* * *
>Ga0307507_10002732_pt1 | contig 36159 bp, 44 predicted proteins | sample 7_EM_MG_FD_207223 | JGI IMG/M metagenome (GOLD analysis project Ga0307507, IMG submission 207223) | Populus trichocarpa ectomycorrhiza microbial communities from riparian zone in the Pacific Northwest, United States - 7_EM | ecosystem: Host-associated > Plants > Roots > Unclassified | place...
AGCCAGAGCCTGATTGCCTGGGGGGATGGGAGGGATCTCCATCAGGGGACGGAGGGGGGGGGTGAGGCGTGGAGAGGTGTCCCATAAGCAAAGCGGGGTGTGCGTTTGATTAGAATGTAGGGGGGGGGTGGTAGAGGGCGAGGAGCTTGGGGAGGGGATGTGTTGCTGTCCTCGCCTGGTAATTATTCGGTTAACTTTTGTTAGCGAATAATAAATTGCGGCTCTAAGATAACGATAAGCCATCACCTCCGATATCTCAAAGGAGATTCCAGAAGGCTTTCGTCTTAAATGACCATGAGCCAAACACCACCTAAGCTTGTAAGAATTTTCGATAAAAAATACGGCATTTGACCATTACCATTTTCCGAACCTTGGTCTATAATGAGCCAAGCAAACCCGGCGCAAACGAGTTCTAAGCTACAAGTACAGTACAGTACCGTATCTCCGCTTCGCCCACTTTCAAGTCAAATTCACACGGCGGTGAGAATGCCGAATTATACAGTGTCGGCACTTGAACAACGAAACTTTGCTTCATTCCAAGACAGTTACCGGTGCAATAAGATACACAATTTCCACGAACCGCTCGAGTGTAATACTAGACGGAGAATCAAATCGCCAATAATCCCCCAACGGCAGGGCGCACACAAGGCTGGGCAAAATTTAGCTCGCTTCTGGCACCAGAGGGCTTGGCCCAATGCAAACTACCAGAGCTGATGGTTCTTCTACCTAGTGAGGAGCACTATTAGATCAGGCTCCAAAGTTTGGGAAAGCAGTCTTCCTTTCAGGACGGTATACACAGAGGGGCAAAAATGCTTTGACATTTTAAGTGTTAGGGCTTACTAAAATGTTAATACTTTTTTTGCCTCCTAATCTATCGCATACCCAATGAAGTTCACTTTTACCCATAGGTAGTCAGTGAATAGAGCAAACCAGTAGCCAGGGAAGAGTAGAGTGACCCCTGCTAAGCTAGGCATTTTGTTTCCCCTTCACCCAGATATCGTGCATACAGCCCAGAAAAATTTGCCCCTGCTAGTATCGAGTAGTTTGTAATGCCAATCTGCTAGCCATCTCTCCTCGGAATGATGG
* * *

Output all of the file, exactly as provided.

>Ga0307507_10002732_pt1 | contig 36159 bp, 44 predicted proteins | sample 7_EM_MG_FD_207223 | JGI IMG/M metagenome (GOLD analysis project Ga0307507, IMG submission 207223) | Populus trichocarpa ectomycorrhiza microbial communities from riparian zone in the Pacific Northwest, United States - 7_EM | ecosystem: Host-associated > Plants > Roots > Unclassified | place...
AGCCAGAGCCTGATTGCCTGGGGGGATGGGAGGGATCTCCATCAGGGGACGGAGGGGGGGGGTGAGGCGTGGAGAGGTGTCCCATAAGCAAAGCGGGGTGTGCGTTTGATTAGAATGTAGGGGGGGGGTGGTAGAGGGCGAGGAGCTTGGGGAGGGGATGTGTTGCTGTCCTCGCCTGGTAATTATTCGGTTAACTTTTGTTAGCGAATAATAAATTGCGGCTCTAAGATAACGATAAGCCATCACCTCCGATATCTCAAAGGAGATTCCAGAAGGCTTTCGTCTTAAATGACCATGAGCCAAACACCACCTAAGCTTGTAAGAATTTTCGATAAAAAATACGGCATTTGACCATTACCATTTTCCGAACCTTGGTCTATAATGAGCCAAGCAAACCCGGCGCAAACGAGTTCTAAGCTACAAGTACAGTACAGTACCGTATCTCCGCTTCGCCCACTTTCAAGTCAAATTCACACGGCGGTGAGAATGCCGAATTATACAGTGTCGGCACTTGAACAACGAAACTTTGCTTCATTCCAAGACAGTTACCGGTGCAATAAGATACACAATTTCCACGAACCGCTCGAGTGTAATACTAGACGGAGAATCAAATCGCCAATAATCCCCCAACGGCAGGGCGCACACAAGGCTGGGCAAAATTTAGCTCGCTTCTGGCACCAGAGGGCTTGGCCCAATGCAAACTACCAGAGCTGATGGTTCTTCTACCTAGTGAGGAGCACTATTAGATCAGGCTCCAAAGTTTGGGAAAGCAGTCTTCCTTTCAGGACGGTATACACAGAGGGGCAAAAATGCTTTGACATTTTAAGTGTTAGGGCTTACTAAAATGTTAATACTTTTTTTGCCTCCTAATCTATCGCATACCCAATGAAGTTCACTTTTACCCATAGGTAGTCAGTGAATAGAGCAAACCAGTAGCCAGGGAAGAGTAGAGTGACCCCTGCTAAGCTAGGCATTTTGTTTCCCCTTCACCCAGATATCGTGCATACAGCCCAGAAAAATTTGCCCCTGCTAGTATCGAGTAGTTTGTAATGCCAATCTGCTAGCCATCTCTCCTCGGAATGATGG